Breaking new ground

Concordia’s researchers contribute to city’s economy

Barbara Black

On the terrace at Montreal City Hall, displaying a booklet on industrial research being done at Concordia, are, left to right, Peter Kruyt, chair of the university’s Board of Governors, Mayor Gérald Tremblay, Vice-President Research and Graduate Studies Louise Dandurand, President Claude Lajeunesse, and Alan DeSousa, a member of the executive of city council.

Photo by Rob Maguire

President Claude Lajeunesse has taken Concordia’s message to City Hall. The message is that the university is deeply committed to the future of the city and intimately involved in its economic life.

His visit to Old Montreal on June 12 was a dramatic way to present a new publication in English and French, Engaged in Montreal’s Development (S’engager dans le développement de Montréal), to Mayor Gérald Tremblay. It specifically addresses the ways Concordia’s researchers are focusing on industrial and technological challenges that give Montreal a competitive edge.

Mayor Tremblay was in an expansive mood as he welcomed Chair of the Board of Governors Peter Kruyt, President Lajeunesse, Vice-President Research Louise Dandurand and a small group of researchers and staff. He related with enthusiasm how, when he was Quebec minister of industry, commerce, science and technology, he proposed supporting the concept of “clusters” (grappes) to embrace the strong and emerging aspects of Montreal’s economy.

He named 15 clusters that fall into four types: competitive clusters (aerospace, life science, information and communication technologies and textiles and clothing), visibility clusters (culture, tourism and service), emerging technology clusters (nanotechnology, advanced materials and environmental technology), and manufacturing clusters (energy, bio-food, petrochemicals and plastics, metallurgy and paper and wood products).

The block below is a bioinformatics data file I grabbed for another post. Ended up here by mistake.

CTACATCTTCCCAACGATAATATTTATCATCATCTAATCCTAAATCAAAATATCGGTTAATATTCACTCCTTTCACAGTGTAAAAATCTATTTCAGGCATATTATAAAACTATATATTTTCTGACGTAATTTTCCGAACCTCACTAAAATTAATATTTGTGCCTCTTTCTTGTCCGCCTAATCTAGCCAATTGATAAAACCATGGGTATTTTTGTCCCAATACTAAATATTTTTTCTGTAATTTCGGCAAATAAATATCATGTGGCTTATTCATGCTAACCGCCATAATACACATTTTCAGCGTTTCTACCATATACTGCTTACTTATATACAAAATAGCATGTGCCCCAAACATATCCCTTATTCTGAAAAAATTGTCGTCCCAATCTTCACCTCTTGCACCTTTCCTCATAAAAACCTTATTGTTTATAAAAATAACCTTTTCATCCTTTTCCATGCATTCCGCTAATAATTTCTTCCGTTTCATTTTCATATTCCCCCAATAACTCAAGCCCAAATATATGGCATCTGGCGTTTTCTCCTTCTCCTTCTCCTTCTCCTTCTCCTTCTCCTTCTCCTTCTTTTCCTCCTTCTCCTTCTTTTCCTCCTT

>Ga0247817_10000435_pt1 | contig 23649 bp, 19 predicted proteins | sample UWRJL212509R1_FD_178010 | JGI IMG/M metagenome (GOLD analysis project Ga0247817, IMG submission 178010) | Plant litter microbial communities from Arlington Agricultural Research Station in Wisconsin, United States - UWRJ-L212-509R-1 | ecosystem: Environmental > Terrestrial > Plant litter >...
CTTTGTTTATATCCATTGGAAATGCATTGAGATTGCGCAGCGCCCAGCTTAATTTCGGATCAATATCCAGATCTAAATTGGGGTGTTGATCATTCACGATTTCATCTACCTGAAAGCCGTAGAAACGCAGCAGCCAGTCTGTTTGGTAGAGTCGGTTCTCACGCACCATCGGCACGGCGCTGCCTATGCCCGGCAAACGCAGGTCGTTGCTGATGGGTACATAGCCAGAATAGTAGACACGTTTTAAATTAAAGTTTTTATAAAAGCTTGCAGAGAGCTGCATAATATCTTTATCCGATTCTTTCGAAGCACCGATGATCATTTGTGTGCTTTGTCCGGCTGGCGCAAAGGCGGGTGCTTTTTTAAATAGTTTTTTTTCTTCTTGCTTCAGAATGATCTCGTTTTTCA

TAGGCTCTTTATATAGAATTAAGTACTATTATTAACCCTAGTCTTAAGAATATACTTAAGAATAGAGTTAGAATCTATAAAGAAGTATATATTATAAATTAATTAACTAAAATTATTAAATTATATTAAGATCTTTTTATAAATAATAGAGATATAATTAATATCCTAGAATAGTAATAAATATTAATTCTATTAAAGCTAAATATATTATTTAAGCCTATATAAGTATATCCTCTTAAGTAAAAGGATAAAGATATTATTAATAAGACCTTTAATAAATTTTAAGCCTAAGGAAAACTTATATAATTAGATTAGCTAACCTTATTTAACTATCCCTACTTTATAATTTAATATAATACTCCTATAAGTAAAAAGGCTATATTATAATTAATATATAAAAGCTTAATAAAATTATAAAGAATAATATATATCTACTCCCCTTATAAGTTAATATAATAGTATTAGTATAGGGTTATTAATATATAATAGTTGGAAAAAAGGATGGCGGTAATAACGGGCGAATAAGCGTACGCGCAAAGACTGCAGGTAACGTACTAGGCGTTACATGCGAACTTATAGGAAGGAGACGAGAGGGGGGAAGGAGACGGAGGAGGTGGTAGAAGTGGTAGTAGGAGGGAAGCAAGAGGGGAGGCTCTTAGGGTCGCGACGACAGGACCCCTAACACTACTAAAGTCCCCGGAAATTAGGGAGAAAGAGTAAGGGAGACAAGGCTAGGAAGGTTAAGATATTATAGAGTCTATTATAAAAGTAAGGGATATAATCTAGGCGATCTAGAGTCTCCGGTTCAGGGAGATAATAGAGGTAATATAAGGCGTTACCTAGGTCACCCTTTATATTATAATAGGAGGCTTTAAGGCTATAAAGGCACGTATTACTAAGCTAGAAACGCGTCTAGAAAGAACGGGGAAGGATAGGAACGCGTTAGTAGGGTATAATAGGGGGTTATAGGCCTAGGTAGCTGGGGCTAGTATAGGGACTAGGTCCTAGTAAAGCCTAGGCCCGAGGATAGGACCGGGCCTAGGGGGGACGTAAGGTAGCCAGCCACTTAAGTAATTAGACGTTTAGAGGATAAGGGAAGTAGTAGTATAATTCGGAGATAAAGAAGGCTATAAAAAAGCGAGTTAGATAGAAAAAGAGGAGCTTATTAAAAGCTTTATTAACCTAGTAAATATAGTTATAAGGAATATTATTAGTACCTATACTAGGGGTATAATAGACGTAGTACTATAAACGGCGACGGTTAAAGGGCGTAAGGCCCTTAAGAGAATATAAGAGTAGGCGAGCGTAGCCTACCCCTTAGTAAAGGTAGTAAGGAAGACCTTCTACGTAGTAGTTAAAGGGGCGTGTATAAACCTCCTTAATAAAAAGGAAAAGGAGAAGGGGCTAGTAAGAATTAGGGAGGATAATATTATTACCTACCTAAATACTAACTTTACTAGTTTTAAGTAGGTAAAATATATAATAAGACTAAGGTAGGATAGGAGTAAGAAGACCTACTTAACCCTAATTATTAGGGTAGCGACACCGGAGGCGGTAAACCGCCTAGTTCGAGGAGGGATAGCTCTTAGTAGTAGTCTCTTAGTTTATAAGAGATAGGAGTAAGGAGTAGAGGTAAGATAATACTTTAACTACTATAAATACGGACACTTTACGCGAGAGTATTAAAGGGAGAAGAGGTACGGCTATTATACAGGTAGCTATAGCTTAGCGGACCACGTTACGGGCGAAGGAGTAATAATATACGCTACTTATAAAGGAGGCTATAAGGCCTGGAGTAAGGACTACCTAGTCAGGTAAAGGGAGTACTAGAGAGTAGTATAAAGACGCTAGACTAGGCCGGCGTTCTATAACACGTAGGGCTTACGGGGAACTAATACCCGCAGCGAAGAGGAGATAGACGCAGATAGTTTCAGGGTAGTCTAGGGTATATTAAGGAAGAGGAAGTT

In February 2006, President Lajeunesse addressed the Montreal Board of Trade. In his speech, he promised to deliver a publication that describes Concordia’s contributions to the future of many of these Montreal-based industries through research performed at the university. The launch of Engaged in Montreal’s Development is the fulfillment of that promise.

Lajeunesse said he is aware of “the constant need to break new ground” in order to stay ahead of the competition, and push the boundaries of scientific and creative endeavour.

Tremblay responded by describing the “profound change in attitude” needed to galvanize local industry, attract new investment, and persuade entrepreneurs to invest in research and development for the long-term health of the city, the province and the country.

You can read the publication at